- The monkeypox virus has likely infected more than 700 people worldwide.
- Although overall health risk to the public remains low right now.
- There could be a community-level transmission that is happening.
The monkeypox virus has likely infected more than 700 people worldwide, including 21 in the US, the Centers for Disease Control (CDC) and Prevention has said.
Although overall health risk to the public remains low right now, according to CDC's Jennifer McQuiston, the cases present a community level spread in the US, CNBC reported.
"There could be a community-level transmission that is happening, and that's why we want to really increase our surveillance efforts," McQuiston told reporters over a call on Friday.
"We want to really encourage physicians that if they see a rash and they're concerned it might be monkeypox to go ahead and test for that," she said.
Further, similar to cases seen in other countries, even in the US there does appear to be a higher risk for gay and bisexual men. Of the 17 patients that have provided detailed demographic information to the CDC, 16 self-identified as men who have had sex with men, McQuiston said.
Meanwhile, World Health Organization (WHO) has identified more than 550 monkeypox infections across 30 countries, with most of the cases reported in Europe.
The sudden appearance of these cases in multiple countries indicates that the virus has been spreading undetected for some time outside the African regions, said WHO Director-General Tedros Adhanom Ghebreyesus during a recent press conference.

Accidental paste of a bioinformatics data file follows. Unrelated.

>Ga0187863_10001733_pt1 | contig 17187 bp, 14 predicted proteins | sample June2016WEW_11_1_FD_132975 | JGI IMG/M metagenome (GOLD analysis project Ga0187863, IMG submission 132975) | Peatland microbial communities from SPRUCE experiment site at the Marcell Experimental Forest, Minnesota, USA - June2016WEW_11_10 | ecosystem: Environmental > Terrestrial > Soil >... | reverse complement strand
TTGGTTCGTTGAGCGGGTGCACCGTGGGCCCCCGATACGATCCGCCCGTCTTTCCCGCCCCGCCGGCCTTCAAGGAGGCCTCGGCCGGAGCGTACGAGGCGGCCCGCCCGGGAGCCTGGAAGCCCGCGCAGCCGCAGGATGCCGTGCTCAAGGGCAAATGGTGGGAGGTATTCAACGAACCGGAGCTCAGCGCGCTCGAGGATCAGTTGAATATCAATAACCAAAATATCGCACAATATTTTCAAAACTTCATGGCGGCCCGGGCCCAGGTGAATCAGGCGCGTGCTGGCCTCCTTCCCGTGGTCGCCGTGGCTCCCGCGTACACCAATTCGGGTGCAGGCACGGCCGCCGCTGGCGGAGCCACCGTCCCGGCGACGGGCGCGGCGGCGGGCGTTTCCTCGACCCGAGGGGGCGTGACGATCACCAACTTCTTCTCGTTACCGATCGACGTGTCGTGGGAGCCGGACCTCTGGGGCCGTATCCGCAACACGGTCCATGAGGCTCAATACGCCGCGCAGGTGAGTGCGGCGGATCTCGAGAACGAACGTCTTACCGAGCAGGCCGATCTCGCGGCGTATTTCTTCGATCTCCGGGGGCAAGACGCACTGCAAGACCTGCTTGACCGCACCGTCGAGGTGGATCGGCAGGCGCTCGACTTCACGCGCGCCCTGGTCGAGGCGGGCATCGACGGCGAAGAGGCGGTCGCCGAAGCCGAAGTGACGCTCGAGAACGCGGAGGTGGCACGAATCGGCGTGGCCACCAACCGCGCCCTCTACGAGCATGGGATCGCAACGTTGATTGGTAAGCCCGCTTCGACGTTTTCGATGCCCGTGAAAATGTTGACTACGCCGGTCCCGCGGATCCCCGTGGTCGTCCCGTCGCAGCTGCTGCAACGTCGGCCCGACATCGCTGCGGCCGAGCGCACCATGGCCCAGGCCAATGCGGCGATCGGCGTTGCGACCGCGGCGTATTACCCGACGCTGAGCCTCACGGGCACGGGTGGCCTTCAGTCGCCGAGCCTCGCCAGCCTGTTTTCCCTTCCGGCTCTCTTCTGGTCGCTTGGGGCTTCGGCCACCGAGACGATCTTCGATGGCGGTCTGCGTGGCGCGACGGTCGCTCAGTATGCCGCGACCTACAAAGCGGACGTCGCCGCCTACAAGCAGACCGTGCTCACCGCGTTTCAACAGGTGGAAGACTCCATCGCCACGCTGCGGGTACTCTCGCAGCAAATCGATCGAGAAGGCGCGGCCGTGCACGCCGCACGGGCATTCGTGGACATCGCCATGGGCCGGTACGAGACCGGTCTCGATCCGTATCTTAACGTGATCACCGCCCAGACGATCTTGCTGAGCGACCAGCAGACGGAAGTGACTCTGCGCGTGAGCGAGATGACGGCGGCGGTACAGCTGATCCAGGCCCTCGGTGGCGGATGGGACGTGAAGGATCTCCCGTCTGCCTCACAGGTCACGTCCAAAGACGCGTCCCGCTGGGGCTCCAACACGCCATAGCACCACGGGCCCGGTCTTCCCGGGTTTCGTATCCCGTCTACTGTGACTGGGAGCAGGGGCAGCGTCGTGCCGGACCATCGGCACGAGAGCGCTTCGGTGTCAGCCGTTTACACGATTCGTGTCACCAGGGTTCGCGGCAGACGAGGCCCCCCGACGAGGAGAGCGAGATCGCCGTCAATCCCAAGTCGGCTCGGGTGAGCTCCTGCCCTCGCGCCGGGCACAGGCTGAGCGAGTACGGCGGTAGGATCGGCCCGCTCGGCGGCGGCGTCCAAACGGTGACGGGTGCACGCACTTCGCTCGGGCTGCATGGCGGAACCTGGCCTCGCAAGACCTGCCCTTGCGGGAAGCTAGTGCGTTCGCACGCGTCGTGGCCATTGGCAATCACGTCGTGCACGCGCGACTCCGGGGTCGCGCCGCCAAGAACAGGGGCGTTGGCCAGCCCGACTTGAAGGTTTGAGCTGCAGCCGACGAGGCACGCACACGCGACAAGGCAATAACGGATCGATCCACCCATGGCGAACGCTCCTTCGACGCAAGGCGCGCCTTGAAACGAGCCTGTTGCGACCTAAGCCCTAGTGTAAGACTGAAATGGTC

According to some scientists the monkeypox virus may have been quietly circulating for years before its sudden emergence worldwide, the report said.
"There may have been undetected transmission for a while," said Rosamund Lewis, the WHO technical lead for monkeypox during a briefing. "What we don't know is how long that may have been. We don't know if it's weeks, months or possibly a couple of years."
However, lab sequencing reveals that genetic mutations of the virus are "limited" and that "none of them are smoking guns, virology professor Marc Van Ranst, from the University of Leuven in Belgium was quoted as saying to NBC News.
Scientists have also been concerned over the virus' spread majorly in men who have sex with men, even after not being a sexually transmitted disease.
"What's likely happened is an endemic infectious disease from Africa found its way into a social and sexual network and then was greatly aided by major amplification events like raves in Belgium to disseminate around the world," Amesh A. Adalja, a senior scholar at the Johns Hopkins Center for Health Security, was quoted as saying to CNBC.
"And then because it's being transmitted through close contact in sexual encounters, many of the lesions are getting mistaken for other sexually transmitted infections, which may be delaying diagnosis," Adalja added.